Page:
Grocery Store Transitions to Multi-Ownership – Opportunities and Challenges

Cornhusker Economics June 15, 2022
Grocery Store Transitions to Multi-Ownership - Opportunities and Challenges

By Marilyn Schlake

PDF | Markets

Independent grocery stores, stores whose owners operate fewer than four outlets, play a vital role in Nebraska communities. These stores help ensure food access for residents, particularly in rural areas. The recent decline in Nebraska’s total number of rural grocery stores is attributed to the closure of these independent stores, which are often owned by individuals or small groups. Finding qualified, motivated owners to purchase and operate independent grocery stores presents pressing challenges for many rural communities.

Despite challenges, research shows that rural Nebraska communities perceive their independent grocery store to be an important community amenity. This suggests rural communities may possess, or be willing to develop, retail grocery business models that involve community ownership when the business rationale for the store continues to exist. Rural communities may want to consider multi-ownership options (i.e., cooperatives, LLCs, interlocal agreements) as alternatives to the more traditional proprietorships.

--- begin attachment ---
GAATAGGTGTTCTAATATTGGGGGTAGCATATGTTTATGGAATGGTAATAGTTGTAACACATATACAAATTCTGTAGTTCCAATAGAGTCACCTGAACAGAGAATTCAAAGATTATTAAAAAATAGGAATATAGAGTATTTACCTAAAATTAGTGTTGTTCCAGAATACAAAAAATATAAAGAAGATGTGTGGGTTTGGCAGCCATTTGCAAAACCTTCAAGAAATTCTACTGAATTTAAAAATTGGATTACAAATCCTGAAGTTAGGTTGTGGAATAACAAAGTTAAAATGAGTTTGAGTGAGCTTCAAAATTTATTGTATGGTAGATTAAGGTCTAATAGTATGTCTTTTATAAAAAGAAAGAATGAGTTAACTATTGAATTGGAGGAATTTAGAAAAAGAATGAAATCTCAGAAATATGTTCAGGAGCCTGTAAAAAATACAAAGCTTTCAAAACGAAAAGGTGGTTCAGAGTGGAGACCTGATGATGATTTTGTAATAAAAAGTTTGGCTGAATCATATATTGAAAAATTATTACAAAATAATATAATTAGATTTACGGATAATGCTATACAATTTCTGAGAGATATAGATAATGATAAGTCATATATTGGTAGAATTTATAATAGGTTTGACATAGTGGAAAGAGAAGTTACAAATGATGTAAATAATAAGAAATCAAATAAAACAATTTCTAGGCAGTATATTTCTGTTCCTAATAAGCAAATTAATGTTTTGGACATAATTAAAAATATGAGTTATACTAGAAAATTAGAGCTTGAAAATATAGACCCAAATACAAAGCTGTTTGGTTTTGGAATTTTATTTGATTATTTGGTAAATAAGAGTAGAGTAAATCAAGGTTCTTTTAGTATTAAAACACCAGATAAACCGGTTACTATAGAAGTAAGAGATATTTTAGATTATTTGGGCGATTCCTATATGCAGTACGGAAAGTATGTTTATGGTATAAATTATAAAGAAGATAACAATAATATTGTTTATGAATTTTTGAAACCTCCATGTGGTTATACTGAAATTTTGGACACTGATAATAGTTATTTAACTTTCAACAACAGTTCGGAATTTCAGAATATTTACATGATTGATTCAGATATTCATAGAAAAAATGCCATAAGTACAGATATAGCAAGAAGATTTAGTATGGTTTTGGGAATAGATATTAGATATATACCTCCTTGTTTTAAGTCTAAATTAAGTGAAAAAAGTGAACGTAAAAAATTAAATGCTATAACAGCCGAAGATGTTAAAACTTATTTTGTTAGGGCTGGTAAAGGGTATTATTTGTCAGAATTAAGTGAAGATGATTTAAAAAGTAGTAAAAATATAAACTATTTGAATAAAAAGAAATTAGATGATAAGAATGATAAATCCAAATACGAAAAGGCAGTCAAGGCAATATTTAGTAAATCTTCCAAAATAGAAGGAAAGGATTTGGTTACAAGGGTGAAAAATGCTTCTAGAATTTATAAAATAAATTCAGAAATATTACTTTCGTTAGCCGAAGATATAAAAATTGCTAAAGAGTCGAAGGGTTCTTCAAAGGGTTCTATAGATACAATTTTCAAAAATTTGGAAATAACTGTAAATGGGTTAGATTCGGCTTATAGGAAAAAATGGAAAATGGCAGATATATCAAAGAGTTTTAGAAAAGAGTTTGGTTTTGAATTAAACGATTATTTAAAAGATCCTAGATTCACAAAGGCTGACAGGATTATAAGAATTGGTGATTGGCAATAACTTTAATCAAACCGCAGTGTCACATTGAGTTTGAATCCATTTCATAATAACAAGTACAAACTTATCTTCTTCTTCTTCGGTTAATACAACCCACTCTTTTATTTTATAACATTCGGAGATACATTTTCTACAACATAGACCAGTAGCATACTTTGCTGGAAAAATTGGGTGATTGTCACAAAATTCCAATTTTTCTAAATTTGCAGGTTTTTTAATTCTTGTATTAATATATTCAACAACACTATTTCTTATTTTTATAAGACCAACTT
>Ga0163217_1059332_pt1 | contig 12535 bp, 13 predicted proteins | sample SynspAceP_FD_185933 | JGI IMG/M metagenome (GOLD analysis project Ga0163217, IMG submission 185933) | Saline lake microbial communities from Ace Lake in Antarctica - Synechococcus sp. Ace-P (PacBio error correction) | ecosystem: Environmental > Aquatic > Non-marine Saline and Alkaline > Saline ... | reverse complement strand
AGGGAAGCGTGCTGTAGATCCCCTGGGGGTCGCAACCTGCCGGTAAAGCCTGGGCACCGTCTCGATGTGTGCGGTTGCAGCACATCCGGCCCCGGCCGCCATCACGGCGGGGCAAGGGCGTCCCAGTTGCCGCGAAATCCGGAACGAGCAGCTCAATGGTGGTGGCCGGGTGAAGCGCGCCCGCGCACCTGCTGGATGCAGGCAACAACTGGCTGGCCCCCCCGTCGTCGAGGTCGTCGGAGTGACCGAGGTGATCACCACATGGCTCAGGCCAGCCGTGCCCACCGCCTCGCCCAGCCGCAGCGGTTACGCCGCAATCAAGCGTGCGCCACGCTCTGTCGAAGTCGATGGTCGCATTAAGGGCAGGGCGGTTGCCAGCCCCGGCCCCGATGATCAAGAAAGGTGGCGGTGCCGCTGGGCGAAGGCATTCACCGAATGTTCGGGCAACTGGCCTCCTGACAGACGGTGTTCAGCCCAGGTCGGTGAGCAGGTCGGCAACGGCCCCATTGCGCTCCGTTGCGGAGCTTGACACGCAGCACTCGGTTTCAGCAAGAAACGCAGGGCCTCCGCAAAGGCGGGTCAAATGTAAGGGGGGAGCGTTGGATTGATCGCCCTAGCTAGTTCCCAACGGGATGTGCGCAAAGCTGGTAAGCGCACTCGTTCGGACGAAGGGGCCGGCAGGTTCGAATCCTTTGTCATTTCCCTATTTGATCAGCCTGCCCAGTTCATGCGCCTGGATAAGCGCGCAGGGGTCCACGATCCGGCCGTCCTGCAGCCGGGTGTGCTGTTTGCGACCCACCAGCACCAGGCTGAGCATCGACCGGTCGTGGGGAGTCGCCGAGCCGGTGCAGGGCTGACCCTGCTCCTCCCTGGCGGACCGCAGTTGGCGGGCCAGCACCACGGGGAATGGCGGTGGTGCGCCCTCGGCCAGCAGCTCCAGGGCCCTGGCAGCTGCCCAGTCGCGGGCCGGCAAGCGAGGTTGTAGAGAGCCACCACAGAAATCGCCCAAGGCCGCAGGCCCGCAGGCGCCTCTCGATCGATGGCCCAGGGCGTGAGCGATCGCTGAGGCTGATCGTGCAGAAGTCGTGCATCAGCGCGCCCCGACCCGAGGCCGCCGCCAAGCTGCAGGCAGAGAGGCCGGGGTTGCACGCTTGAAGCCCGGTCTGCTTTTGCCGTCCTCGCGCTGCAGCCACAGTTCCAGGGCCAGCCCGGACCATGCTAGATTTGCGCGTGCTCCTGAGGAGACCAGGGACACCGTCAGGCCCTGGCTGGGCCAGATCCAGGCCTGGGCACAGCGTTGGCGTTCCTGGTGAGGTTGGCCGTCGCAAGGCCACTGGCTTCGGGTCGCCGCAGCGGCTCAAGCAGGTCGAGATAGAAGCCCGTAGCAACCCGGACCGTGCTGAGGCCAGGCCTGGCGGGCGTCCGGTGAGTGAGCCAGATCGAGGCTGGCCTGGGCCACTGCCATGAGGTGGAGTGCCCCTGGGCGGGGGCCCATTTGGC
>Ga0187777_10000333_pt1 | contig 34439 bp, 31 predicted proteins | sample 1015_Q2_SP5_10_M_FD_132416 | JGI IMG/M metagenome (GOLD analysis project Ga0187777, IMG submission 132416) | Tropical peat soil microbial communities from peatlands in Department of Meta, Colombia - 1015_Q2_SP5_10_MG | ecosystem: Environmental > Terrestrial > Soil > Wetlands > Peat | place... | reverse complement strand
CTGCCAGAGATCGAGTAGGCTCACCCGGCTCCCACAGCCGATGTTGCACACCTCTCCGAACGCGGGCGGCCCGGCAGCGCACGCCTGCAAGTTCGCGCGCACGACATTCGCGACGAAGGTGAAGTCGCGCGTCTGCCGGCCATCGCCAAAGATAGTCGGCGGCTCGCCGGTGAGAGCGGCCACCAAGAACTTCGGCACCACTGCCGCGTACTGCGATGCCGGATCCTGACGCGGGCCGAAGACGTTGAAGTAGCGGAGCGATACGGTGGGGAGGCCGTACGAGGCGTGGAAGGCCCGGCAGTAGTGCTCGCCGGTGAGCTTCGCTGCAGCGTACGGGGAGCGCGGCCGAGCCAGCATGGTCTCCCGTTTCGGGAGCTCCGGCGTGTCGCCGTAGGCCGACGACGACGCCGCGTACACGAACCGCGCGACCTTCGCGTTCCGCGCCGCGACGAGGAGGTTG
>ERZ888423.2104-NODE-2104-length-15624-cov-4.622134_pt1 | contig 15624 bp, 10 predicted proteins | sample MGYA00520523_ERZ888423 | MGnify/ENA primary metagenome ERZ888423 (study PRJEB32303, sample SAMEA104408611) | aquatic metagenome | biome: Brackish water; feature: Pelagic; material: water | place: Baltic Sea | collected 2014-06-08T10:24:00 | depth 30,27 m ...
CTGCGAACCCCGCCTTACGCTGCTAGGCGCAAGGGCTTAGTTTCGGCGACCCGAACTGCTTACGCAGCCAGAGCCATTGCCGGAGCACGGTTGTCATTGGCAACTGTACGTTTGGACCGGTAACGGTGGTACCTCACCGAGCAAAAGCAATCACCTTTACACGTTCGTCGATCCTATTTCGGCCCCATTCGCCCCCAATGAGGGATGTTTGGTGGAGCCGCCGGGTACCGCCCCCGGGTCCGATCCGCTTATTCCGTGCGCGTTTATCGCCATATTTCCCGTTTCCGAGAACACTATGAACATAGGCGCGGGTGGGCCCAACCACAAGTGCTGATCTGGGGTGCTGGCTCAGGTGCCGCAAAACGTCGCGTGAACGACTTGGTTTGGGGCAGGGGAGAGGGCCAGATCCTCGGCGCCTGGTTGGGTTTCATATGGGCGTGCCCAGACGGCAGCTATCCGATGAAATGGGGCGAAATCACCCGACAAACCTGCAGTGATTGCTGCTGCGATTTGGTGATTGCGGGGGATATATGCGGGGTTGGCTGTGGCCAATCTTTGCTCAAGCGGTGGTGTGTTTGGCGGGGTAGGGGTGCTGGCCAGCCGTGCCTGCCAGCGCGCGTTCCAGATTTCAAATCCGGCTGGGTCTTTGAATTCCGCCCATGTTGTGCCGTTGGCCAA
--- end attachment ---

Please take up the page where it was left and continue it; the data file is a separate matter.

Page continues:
In Fall 2020, University of Nebraska-Lincoln researchers surveyed Nebraska rural grocers to seek their input on perceptions and experiences of transitioning a rural grocery store to new ownership, be it privately owned, multi-ownership or community, cooperatively owned. Questions pertained to challenges and opportunities owners experienced while operating a rural grocery business, community support and involvement with store transition, and motivations for continued operation or transition.  In-person and electronic interviews were also conducted with cooperatively owned store owners and private store owners. They provided a more in-depth analysis of experiences with business transition and new ownership models.  

Key Lessons Learned

Observations from survey and focus group responses provided several lessons about transitioning rural grocery store ownership into multi-ownership legal structures.

  • Multi-ownership structures emerge from ownership transitions when a business rationale is preserved and when it meets dynamic community needs. For instance, one of the focus group participants indicated the ownership transition led to a new owner group as well as to a new retail environment, changed store location, and expanded product lines to include fuel sales. Existing community needs were met, and new areas of services emerged through the transition process.
  • Multi-owner groups are aware of both the financial and community benefits that can be generated by a grocery store in the community. These include potential return on investment and retaining food access for less mobile populations such as community elders.
  • Multi-owner group awareness of community benefits provided by a local grocery store suggests members of these groups are already community leaders who focused on ensuring community needs were met. Focus group comments indicated a complementarity between community leader approaches to meeting community needs and the social and community function rural grocery stores provide.